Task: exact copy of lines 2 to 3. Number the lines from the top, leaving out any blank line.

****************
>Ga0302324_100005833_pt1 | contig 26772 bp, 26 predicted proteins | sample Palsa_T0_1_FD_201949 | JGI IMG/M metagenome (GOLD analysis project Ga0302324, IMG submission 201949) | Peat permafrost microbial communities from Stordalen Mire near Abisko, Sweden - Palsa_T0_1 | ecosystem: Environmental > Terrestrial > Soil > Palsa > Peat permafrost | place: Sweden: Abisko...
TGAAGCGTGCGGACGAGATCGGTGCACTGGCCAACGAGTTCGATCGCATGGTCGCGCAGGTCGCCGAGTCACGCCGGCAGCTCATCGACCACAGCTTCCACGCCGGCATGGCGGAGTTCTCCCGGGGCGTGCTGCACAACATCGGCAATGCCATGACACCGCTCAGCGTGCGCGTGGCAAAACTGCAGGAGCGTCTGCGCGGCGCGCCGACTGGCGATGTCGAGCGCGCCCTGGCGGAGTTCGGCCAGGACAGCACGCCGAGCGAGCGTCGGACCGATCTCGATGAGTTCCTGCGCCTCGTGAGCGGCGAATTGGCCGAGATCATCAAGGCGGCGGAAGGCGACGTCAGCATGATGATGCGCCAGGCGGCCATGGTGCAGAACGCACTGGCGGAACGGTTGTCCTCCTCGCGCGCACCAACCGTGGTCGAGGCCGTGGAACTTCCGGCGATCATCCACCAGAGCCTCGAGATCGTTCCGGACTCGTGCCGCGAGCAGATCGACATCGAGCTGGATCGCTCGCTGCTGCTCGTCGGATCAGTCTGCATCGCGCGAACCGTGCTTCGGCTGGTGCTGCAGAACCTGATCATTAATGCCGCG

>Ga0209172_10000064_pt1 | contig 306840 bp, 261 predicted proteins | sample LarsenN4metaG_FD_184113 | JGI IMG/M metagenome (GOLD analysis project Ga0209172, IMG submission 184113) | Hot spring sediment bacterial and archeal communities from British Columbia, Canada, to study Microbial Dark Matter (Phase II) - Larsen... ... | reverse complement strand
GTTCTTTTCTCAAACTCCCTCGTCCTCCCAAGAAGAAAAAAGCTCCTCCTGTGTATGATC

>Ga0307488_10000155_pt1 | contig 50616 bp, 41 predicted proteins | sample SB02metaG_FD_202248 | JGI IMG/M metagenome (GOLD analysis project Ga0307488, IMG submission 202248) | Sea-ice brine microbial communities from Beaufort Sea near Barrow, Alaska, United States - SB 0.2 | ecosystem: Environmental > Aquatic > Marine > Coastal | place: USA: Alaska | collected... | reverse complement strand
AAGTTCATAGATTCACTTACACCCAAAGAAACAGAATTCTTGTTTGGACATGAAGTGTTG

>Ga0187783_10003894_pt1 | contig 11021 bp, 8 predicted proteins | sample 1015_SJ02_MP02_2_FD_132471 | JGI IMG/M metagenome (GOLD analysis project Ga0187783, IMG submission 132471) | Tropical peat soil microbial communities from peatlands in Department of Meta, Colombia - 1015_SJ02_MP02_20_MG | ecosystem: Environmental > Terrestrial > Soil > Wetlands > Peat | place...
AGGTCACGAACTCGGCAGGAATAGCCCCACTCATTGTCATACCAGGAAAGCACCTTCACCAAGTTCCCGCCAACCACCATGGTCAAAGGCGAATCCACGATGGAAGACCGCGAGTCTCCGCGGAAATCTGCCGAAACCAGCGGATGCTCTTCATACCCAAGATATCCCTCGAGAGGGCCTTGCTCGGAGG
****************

TGAAGCGTGCGGACGAGATCGGTGCACTGGCCAACGAGTTCGATCGCATGGTCGCGCAGGTCGCCGAGTCACGCCGGCAGCTCATCGACCACAGCTTCCACGCCGGCATGGCGGAGTTCTCCCGGGGCGTGCTGCACAACATCGGCAATGCCATGACACCGCTCAGCGTGCGCGTGGCAAAACTGCAGGAGCGTCTGCGCGGCGCGCCGACTGGCGATGTCGAGCGCGCCCTGGCGGAGTTCGGCCAGGACAGCACGCCGAGCGAGCGTCGGACCGATCTCGATGAGTTCCTGCGCCTCGTGAGCGGCGAATTGGCCGAGATCATCAAGGCGGCGGAAGGCGACGTCAGCATGATGATGCGCCAGGCGGCCATGGTGCAGAACGCACTGGCGGAACGGTTGTCCTCCTCGCGCGCACCAACCGTGGTCGAGGCCGTGGAACTTCCGGCGATCATCCACCAGAGCCTCGAGATCGTTCCGGACTCGTGCCGCGAGCAGATCGACATCGAGCTGGATCGCTCGCTGCTGCTCGTCGGATCAGTCTGCATCGCGCGAACCGTGCTTCGGCTGGTGCTGCAGAACCTGATCATTAATGCCGCG

>Ga0209172_10000064_pt1 | contig 306840 bp, 261 predicted proteins | sample LarsenN4metaG_FD_184113 | JGI IMG/M metagenome (GOLD analysis project Ga0209172, IMG submission 184113) | Hot spring sediment bacterial and archeal communities from British Columbia, Canada, to study Microbial Dark Matter (Phase II) - Larsen... ... | reverse complement strand